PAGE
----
ABC’s Jon Karl calls this a “possible bombshell” in the 2016 sweepstakes, but it would have been little more than a footnote had it not been for the epic failure of Hillary Clinton as a candidate. The polling woes of Hillary have lured a previously recalcitrant Joe Biden into the 2016 Democratic primary fight, ABC News reported yesterday. Biden is “90% in,” which would be a punch line for an August news story in any other context (via Daniel Halper):

“This morning, the strongest signs yet that Joe Biden might be ready to run. The vice president’s advisers telling ABC News, his political team has been ramping up in recent days, entering what they call a more active phase,” ABC reports.

“In camp Biden, there are discussions about fundraising and launching a political action committee, while the vice president himself hasn’t authorized any of these moves, one adviser tells ABC News he believes Biden is 90 percent in.”

The problem with that formulation is that the last time one could be “90% in” on August 2nd of the off year was probably 1999. Presidential campaigns take much more planning and networking now, as the time is spread much farther out. The race to lock up donors, bundlers, and especially campaign staffers started months ago, if it started at all. Hillary Clinton has spent the last two years locking up all of these, through her foundation and through her book publishing efforts as well as through the popular conception that she was the inevitable nominee.

It would take an extraordinary candidate to break out under these conditions, but Biden isn’t that candidate. He’s already run for the presidency twice, flaming out in 1987 from a plagiarism scandal and fizzling out in 2007, far from the leaders. He has campaigning skills, but also a penchant for embarrassing himself and a reputation that hardly situates him as a serious leader. At 72, it’ll be difficult to overcome all of those shortcomings without the resources that Hillary has monopolized.

The prospect of a Biden challenge doesn’t worry Team Hillary as much as it annoys her campaign, according to the New York Times’ Amy Chozick:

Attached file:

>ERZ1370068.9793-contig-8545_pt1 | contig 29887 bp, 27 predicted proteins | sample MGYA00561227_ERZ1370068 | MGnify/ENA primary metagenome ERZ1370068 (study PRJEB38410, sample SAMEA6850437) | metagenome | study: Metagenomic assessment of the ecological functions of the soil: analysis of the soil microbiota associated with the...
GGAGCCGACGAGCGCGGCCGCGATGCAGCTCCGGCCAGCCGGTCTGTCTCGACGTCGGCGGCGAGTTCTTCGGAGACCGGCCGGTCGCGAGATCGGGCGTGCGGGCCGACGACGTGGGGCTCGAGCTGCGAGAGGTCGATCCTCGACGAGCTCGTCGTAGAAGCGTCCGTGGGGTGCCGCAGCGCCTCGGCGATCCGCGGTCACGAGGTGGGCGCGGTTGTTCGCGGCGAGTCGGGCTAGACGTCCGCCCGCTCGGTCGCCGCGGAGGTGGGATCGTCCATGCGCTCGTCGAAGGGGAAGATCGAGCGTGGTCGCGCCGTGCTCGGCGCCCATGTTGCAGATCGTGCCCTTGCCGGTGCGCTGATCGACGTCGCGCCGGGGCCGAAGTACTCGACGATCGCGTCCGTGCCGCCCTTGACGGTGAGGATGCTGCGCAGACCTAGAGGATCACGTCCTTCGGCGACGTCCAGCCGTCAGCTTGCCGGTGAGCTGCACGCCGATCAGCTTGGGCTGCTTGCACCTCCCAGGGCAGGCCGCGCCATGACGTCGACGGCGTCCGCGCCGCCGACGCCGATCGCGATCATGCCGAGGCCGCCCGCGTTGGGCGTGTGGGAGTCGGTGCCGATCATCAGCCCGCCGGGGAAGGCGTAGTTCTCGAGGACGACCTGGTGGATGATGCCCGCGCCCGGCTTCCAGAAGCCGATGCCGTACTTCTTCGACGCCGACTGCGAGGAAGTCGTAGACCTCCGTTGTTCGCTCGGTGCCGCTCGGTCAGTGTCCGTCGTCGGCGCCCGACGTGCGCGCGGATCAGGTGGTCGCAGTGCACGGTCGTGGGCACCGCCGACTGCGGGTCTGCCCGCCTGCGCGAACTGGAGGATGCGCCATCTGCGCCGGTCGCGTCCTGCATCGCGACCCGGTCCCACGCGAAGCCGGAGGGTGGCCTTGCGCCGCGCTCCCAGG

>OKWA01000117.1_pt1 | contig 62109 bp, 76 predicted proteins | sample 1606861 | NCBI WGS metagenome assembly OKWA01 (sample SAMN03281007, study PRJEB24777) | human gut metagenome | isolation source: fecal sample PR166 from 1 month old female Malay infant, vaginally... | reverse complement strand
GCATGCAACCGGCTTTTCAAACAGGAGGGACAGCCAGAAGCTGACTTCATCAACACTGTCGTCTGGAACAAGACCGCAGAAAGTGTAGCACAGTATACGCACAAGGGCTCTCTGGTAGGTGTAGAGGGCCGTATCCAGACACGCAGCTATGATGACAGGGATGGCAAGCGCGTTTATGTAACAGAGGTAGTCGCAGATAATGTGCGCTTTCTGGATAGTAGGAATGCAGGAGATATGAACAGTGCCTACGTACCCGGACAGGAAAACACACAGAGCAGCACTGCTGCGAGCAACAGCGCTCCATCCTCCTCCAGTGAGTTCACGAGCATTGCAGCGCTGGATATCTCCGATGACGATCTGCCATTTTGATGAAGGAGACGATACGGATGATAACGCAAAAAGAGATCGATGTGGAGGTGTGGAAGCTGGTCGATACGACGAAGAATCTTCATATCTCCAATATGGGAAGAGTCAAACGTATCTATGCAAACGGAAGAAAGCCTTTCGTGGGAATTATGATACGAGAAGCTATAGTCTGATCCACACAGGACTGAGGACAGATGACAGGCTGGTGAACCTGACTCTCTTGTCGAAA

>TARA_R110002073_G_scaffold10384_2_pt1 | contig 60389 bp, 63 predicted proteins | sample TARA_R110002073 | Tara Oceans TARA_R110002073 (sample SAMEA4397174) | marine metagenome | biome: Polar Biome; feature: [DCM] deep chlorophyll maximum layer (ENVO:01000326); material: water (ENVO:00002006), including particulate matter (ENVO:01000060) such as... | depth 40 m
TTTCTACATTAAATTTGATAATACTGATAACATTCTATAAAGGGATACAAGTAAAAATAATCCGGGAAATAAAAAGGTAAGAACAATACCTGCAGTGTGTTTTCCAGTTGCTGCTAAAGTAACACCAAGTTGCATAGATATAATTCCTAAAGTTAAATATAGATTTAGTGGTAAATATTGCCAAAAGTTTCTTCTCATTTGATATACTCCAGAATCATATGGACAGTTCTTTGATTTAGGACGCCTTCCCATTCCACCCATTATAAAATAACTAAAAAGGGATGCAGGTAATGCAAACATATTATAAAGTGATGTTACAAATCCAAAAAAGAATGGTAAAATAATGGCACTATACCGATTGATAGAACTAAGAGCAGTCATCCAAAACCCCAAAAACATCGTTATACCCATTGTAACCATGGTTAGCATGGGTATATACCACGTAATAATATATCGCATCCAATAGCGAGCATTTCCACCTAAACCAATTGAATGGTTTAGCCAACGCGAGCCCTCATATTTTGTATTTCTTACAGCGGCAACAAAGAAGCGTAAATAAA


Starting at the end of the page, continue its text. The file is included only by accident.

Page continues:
The scenario of a Clinton-Biden matchup brought mixed emotions inside Mrs. Clinton’s Brooklyn campaign headquarters. Many of Mrs. Clinton’s senior staff members previously worked for Mr. Biden and hold him in the highest regard, especially after his son, Beau Biden, died in May at the age of 46 after a long battle with brain cancer.

But Mrs. Clinton’s allies do not hide their annoyance at the implication by Mr. Biden’s advisers and supporters that she is vulnerable, and ripe for a challenge from the vice president.

“She has the most money and she is beating every Republican in most of the polls,” Jennifer Palmieri, a spokeswoman for the campaign, told CNN on Sunday. “So you can’t really ask for much more than that.”

Politico’s Anni Karni reports that they’re also skeptical about Biden’s ability to find the resources for a campaign at this late stage:

But many top Democrats remain doubtful that he will actually take the plunge.

While there are real vulnerabilities, like Clinton’s exposure on the left, an enthusiasm gap for her candidacy and some weakness in her latest poll numbers, Democrats raise questions about Biden’s ability to deal with the practical matter of building an organization of donors, operatives and other constituencies necessary to win. And few expect Biden to run as a spoiler, or just because it would be his last chance to mount a bid.

Biden has also made few moves to show that he’s serious about a bid. His chief of staff has been kept in the loop on debate planning by the Democratic National Committee as a courtesy, sources said, but the Biden team has not engaged or attended any meetings or raised any questions to show it is interested or plans to participate.

The Biden boomlet is more of a media measure of just how poorly Hillary has fared so far in the early going than a serious potential challenge to her position. Biden entering in the next few weeks would be akin to the Fred Thompson gambit in 2011. He’d generate some significant interest, but would come in too late to have enough resources to compete effectively or to even pull together a proficient campaign. He might make a debate or two interesting, but that would be it. In the end, the idea of Biden would quickly give way to all of the realities of Biden, which is why Biden never got close to the nomination on his own when he had a much better chance of doing so.